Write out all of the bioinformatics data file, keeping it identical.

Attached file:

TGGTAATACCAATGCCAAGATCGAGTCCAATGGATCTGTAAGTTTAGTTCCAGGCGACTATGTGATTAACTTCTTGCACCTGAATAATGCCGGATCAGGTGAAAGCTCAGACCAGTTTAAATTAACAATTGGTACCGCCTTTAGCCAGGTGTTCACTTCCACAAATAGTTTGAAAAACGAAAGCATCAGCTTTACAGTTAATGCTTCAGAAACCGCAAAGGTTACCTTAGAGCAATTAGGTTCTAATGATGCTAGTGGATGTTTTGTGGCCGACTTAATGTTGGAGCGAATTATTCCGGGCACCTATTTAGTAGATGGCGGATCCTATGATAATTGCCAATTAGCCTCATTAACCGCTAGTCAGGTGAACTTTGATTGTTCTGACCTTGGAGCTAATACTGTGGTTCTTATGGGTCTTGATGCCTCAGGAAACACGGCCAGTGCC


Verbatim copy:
TGGTAATACCAATGCCAAGATCGAGTCCAATGGATCTGTAAGTTTAGTTCCAGGCGACTATGTGATTAACTTCTTGCACCTGAATAATGCCGGATCAGGTGAAAGCTCAGACCAGTTTAAATTAACAATTGGTACCGCCTTTAGCCAGGTGTTCACTTCCACAAATAGTTTGAAAAACGAAAGCATCAGCTTTACAGTTAATGCTTCAGAAACCGCAAAGGTTACCTTAGAGCAATTAGGTTCTAATGATGCTAGTGGATGTTTTGTGGCCGACTTAATGTTGGAGCGAATTATTCCGGGCACCTATTTAGTAGATGGCGGATCCTATGATAATTGCCAATTAGCCTCATTAACCGCTAGTCAGGTGAACTTTGATTGTTCTGACCTTGGAGCTAATACTGTGGTTCTTATGGGTCTTGATGCCTCAGGAAACACGGCCAGTGCC